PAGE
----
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Review of "Angels"

By Marian Keyes
HarperPerennial, 2002
Review by Christian Perring, Ph.D. on Jan 1st 2003

Marian Keyes has cornered a niche market of psychologically insightful comic novels featuring Irish women.  Indeed, three of them, Watermelon, Rachel’s Holiday, and this latest, Angels, has main characters from the same family.  Maggie has been married to Garv for nine years, but the book starts out with her leaving him and their home in Dublin to visit her old friend Emily in Los Angeles.  She needs to get away because she is sure her marriage is over, because she discovered that Garv has been having an affair.

The story proceeds with her discovering the bizarre world of Hollywood.  Emily is a scriptwriter and she is desperately trying to get people interested in her work.  As we meet Emily’s friends and business acquaintances, we learn with her about the baffling lengths people will go to make themselves more beautiful (did you know it is possible to get one’s butthole bleached?).  Finding herself in this new world, Maggie tries to experiment with new relationships, without much success.  As the story unfolds, we start to learn more about Maggie’s life and her relationship with Garv.  We find that they once had a great relationship, but when she has two miscarriages, their relationship became far less happy because they were not able to talk about their feelings with each other or their families.  Then we learn about a relationship from Maggie’s teenage years that still casts a shadow over her life, and it is clear that she has some unresolved issues.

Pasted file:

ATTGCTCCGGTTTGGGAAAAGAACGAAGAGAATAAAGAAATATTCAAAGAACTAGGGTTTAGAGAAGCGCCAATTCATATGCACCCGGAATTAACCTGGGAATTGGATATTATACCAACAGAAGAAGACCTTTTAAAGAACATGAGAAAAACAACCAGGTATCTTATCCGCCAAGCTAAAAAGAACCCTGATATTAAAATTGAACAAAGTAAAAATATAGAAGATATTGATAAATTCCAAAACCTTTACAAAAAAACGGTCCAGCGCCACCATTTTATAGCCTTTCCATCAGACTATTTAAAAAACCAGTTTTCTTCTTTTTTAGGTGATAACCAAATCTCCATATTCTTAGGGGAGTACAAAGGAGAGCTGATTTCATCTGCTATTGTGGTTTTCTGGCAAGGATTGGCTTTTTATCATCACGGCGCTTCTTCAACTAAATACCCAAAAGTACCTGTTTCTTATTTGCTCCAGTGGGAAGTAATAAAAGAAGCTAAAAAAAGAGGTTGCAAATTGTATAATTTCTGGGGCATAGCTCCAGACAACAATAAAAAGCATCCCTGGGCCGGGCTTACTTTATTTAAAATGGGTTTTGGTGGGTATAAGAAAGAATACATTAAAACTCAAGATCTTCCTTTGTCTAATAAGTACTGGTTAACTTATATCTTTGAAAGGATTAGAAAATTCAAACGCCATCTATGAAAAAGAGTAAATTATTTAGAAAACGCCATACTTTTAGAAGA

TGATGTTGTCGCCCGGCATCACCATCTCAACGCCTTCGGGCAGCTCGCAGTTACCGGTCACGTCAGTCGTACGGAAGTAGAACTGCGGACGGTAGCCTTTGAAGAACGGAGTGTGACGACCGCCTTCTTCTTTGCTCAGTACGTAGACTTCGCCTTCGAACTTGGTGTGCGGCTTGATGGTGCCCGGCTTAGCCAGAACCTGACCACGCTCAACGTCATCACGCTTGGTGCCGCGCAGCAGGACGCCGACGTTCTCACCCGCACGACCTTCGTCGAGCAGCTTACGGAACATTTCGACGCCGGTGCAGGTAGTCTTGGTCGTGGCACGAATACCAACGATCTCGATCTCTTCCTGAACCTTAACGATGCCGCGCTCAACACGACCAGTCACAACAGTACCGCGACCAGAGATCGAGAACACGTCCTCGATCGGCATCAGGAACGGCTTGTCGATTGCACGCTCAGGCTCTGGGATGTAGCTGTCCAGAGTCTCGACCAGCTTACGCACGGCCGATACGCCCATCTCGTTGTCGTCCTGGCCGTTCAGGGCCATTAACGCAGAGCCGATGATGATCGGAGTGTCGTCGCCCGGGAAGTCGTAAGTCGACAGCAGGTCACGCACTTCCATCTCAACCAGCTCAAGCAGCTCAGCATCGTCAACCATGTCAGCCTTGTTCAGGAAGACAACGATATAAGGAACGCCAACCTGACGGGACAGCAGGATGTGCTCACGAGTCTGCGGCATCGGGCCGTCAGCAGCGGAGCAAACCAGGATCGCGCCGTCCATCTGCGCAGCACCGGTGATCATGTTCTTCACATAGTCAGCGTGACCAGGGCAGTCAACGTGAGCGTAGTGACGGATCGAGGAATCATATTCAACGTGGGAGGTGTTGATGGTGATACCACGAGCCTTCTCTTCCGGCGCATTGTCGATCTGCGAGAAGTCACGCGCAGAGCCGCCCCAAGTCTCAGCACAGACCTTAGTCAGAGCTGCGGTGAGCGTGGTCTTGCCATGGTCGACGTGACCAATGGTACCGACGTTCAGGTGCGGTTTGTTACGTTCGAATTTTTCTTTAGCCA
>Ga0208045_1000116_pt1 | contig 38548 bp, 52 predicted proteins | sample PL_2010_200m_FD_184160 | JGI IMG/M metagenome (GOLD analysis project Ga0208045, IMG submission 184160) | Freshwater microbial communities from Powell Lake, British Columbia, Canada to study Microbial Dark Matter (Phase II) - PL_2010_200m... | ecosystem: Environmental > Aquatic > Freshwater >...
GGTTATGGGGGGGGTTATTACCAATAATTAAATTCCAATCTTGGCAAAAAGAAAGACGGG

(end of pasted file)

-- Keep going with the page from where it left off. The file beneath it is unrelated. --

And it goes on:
Keyes keeps the tone light, balancing the investigation of the causes of Maggie’s current problems with plenty of humor.  The culmination of the story occurs when Maggie’s family suddenly decides to also come to Los Angeles for a holiday, and bring all their comically dysfunctional habits with them. 

Angels is a quick read, and is just as appealing as her earlier novels.  Indeed, it is less formulaic than Lucy Sullivan Is Getting Married, even though the ending is still somewhat predictable.  Keyes’ ability to insert psychological perspectives into her novels makes her unusual, especially among British and Irish authors, and the international success of her work suggests that this is a winning approach.


Link: www.MarianKeyesBooks.com


© 2003 Christian Perring. All rights reserved.

Christian Perring, Ph.D., is Chair of the Philosophy Department at Dowling College, Long Island, and editor of Metapsychology Online Review. His main research is on philosophical issues in medicine, psychiatry and psychology.